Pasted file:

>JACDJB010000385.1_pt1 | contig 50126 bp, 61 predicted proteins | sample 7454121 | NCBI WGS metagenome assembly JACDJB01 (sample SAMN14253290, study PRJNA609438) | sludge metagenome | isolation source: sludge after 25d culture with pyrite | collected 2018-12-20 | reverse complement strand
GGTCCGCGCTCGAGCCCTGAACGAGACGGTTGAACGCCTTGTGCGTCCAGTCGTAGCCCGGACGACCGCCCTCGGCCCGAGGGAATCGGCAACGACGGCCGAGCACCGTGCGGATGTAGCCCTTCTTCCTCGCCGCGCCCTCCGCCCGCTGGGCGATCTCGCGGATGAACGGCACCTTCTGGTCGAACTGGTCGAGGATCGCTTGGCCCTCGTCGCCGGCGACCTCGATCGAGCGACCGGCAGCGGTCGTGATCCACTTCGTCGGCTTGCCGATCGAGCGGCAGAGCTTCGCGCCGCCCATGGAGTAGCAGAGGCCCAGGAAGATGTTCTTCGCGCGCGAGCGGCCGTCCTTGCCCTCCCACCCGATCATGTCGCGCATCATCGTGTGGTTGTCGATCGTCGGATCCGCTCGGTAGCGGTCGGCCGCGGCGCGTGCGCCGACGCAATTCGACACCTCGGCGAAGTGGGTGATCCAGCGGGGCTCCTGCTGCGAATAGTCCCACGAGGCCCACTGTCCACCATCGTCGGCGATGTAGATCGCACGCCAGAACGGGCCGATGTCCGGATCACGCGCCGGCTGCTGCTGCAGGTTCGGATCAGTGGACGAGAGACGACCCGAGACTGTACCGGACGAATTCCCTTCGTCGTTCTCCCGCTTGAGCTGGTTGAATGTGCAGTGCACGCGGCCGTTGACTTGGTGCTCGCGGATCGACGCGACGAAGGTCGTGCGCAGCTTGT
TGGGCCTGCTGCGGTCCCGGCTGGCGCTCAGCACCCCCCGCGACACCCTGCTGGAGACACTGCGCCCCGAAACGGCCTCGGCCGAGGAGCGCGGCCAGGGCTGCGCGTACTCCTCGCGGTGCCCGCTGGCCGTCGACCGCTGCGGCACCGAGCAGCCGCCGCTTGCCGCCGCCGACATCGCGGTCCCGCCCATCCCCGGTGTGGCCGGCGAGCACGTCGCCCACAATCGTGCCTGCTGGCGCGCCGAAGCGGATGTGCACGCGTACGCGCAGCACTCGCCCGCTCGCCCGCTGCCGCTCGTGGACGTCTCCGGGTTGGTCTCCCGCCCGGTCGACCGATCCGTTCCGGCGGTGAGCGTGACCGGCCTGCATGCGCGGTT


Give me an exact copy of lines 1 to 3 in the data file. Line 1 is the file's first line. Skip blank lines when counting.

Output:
>JACDJB010000385.1_pt1 | contig 50126 bp, 61 predicted proteins | sample 7454121 | NCBI WGS metagenome assembly JACDJB01 (sample SAMN14253290, study PRJNA609438) | sludge metagenome | isolation source: sludge after 25d culture with pyrite | collected 2018-12-20 | reverse complement strand
GGTCCGCGCTCGAGCCCTGAACGAGACGGTTGAACGCCTTGTGCGTCCAGTCGTAGCCCGGACGACCGCCCTCGGCCCGAGGGAATCGGCAACGACGGCCGAGCACCGTGCGGATGTAGCCCTTCTTCCTCGCCGCGCCCTCCGCCCGCTGGGCGATCTCGCGGATGAACGGCACCTTCTGGTCGAACTGGTCGAGGATCGCTTGGCCCTCGTCGCCGGCGACCTCGATCGAGCGACCGGCAGCGGTCGTGATCCACTTCGTCGGCTTGCCGATCGAGCGGCAGAGCTTCGCGCCGCCCATGGAGTAGCAGAGGCCCAGGAAGATGTTCTTCGCGCGCGAGCGGCCGTCCTTGCCCTCCCACCCGATCATGTCGCGCATCATCGTGTGGTTGTCGATCGTCGGATCCGCTCGGTAGCGGTCGGCCGCGGCGCGTGCGCCGACGCAATTCGACACCTCGGCGAAGTGGGTGATCCAGCGGGGCTCCTGCTGCGAATAGTCCCACGAGGCCCACTGTCCACCATCGTCGGCGATGTAGATCGCACGCCAGAACGGGCCGATGTCCGGATCACGCGCCGGCTGCTGCTGCAGGTTCGGATCAGTGGACGAGAGACGACCCGAGACTGTACCGGACGAATTCCCTTCGTCGTTCTCCCGCTTGAGCTGGTTGAATGTGCAGTGCACGCGGCCGTTGACTTGGTGCTCGCGGATCGACGCGACGAAGGTCGTGCGCAGCTTGT
TGGGCCTGCTGCGGTCCCGGCTGGCGCTCAGCACCCCCCGCGACACCCTGCTGGAGACACTGCGCCCCGAAACGGCCTCGGCCGAGGAGCGCGGCCAGGGCTGCGCGTACTCCTCGCGGTGCCCGCTGGCCGTCGACCGCTGCGGCACCGAGCAGCCGCCGCTTGCCGCCGCCGACATCGCGGTCCCGCCCATCCCCGGTGTGGCCGGCGAGCACGTCGCCCACAATCGTGCCTGCTGGCGCGCCGAAGCGGATGTGCACGCGTACGCGCAGCACTCGCCCGCTCGCCCGCTGCCGCTCGTGGACGTCTCCGGGTTGGTCTCCCGCCCGGTCGACCGATCCGTTCCGGCGGTGAGCGTGACCGGCCTGCATGCGCGGTT